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pH: an overlooked criterion for success in high-frequency oscillatory ventilation in acute respiratory distress syndrome?


High-frequency oscillatory ventilation (HFOV) is used for patients with refractory hypoxia and or severe oxygenation failure in our ICU. There is a unit policy regarding the timing of initiation of HFOV, and all patients were initiated with a single static recruitment manoeuvre and then managed according to local guidelines. The aim of this study was to understand which ventilatory parameters best predicted successful outcome following HFOV.


After institutional approval, we retrospectively reviewed the case notes all the adult patients who were ventilated with HFOV during the 18-month period between January 2005 and July 2006. The data were analysed using SPSS® version 13 software.


There were 33 episodes of HFOV in 31 patients; 19 females and 12 males; mean age of 56 years. First-day median APACHE II scores and predicted mortality were 23 and 41%, respectively. All the patients had acute respiratory distress syndrome (ARDS) at the time of initiation of HFOV. The main causes of ARDS were pneumonia leading to sepsis (50%), sepsis from other sources (18%), postoperative emergency laparotomy and abdominal aortic aneurysm repair (18%). Patients were ventilated with conventional ventilation for a median period of 35 hours (0–519 hours) before being ventilated with HFOV for a median period of 58 hours (7–1,080 hours). Fourteen patients (45%) were successfully weaned to conventional ventilation while two (7%) died because of cardiac arrest and in the remaining 15 patients (48%) treatment was withdrawn. Eight patients (25.8%) survived to discharge to the ward. An admission pH of less than 7.20 was found to be significantly associated (P = 0.09) with failure of treatment.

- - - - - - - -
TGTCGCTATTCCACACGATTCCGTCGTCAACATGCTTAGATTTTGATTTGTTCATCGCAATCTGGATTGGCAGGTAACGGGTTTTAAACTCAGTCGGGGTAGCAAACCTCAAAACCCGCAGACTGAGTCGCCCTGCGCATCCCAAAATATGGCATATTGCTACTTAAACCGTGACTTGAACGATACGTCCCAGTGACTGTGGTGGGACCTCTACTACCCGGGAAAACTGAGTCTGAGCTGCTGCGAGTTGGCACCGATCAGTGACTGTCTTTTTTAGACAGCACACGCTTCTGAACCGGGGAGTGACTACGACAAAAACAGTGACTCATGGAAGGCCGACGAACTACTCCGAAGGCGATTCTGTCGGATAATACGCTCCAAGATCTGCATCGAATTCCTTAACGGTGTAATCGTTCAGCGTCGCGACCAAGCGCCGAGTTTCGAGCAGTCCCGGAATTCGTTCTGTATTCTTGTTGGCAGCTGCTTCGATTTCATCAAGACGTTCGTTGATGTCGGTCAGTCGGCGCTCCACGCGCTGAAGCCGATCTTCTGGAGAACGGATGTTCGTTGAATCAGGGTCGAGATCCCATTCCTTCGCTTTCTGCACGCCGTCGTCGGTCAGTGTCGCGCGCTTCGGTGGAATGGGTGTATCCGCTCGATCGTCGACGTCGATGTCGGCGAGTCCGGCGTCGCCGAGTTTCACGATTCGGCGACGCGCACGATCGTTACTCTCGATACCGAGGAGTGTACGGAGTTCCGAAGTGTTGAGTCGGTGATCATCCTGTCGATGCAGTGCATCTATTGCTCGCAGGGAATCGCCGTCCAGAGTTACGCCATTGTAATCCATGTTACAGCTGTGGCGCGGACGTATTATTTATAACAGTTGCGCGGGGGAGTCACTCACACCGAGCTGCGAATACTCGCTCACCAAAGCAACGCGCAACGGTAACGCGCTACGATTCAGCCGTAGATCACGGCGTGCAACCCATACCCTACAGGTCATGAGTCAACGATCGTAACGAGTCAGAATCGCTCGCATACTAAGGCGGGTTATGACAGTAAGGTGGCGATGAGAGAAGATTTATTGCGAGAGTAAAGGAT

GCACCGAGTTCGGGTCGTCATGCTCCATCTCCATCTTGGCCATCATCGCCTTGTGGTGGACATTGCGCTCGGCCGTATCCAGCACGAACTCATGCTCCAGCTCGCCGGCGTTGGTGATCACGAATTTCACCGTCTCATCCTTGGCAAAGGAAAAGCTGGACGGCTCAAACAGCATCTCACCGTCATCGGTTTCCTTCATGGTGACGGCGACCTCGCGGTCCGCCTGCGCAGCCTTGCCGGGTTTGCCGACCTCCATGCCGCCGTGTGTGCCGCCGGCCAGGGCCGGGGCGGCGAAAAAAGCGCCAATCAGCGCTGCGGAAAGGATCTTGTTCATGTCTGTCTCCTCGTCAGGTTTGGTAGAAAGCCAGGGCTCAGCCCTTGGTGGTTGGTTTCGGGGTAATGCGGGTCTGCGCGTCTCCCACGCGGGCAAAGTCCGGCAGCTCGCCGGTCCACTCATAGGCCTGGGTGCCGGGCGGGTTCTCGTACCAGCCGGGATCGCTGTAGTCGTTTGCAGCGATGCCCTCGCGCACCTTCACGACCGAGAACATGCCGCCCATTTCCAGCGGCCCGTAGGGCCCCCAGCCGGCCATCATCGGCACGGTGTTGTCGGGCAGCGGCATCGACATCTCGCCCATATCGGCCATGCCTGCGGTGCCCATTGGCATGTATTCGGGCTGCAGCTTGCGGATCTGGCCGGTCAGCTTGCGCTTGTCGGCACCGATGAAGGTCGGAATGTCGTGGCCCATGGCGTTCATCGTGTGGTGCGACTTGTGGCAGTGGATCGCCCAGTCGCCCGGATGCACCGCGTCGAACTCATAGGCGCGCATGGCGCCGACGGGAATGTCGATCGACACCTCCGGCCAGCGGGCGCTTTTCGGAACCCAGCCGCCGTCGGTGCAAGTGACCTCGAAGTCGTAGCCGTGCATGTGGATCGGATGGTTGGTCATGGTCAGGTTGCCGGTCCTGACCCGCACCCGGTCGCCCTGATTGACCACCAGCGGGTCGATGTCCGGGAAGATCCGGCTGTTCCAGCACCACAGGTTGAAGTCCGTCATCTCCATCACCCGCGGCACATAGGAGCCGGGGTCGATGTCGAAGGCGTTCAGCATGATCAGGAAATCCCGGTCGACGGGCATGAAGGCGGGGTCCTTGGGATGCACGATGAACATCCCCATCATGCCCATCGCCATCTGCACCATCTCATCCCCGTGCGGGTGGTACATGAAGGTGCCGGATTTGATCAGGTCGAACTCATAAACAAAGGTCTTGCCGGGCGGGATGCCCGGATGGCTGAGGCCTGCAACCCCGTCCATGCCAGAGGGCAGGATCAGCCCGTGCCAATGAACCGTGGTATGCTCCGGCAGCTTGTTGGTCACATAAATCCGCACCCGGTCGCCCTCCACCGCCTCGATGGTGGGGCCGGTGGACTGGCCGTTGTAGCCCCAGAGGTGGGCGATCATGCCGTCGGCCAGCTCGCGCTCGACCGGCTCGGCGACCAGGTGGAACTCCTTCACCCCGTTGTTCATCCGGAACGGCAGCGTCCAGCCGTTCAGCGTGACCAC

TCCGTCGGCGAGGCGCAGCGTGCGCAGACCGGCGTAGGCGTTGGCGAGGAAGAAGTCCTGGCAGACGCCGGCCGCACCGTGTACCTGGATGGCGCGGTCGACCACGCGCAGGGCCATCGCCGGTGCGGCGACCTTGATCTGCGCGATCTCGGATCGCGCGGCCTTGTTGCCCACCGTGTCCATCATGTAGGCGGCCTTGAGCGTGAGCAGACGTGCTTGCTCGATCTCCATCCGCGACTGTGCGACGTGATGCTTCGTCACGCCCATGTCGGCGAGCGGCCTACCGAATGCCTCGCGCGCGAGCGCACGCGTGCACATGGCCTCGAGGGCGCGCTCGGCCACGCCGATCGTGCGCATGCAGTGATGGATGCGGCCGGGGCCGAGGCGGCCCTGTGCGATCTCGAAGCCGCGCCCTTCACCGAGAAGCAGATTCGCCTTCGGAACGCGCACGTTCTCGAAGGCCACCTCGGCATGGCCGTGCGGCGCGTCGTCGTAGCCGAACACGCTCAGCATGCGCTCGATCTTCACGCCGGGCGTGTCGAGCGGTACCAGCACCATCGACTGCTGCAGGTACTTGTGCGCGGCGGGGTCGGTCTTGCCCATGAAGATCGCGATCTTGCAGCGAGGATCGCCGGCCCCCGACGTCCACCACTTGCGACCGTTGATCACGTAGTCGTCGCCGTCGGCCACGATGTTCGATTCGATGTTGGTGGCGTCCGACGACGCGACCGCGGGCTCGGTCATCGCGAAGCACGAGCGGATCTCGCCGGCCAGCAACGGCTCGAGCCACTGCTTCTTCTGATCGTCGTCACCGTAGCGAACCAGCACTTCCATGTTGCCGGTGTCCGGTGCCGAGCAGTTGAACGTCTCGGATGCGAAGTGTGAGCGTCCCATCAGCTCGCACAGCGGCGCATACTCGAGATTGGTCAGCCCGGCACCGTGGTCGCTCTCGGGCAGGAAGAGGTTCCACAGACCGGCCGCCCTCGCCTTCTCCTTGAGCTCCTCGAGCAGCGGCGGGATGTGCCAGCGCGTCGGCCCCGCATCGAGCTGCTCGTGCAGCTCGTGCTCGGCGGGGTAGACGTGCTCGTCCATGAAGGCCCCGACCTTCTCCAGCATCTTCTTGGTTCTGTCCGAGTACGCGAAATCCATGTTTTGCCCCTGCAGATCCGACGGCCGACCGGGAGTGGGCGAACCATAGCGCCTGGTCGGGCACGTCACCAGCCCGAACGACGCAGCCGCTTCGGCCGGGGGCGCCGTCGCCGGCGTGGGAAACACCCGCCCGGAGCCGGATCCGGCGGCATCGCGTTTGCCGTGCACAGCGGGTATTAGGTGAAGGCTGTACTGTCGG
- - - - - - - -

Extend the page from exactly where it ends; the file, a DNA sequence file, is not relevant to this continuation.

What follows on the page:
Although we believed that the unit's approach to HFOV was one of 'treatment' rather than 'rescue', our results suggest we are still using HFOV in a 'rescue' mode. While our results support the findings of other studies that earlier initiation of HFOV shows a trend towards improved outcome in adult patients with ARDS, further studies are still required to identify appropriate parameters for selecting patients in a timely manner who may benefit from HFOV. However, progressive acidosis in ARDS appears to be a relatively more important predictive criterion than parameters of failing oxygenation and ventilation.

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Madhusudana, K., Black, K. & Melville, C. pH: an overlooked criterion for success in high-frequency oscillatory ventilation in acute respiratory distress syndrome?. Crit Care 11 (Suppl 2), P201 (2007).

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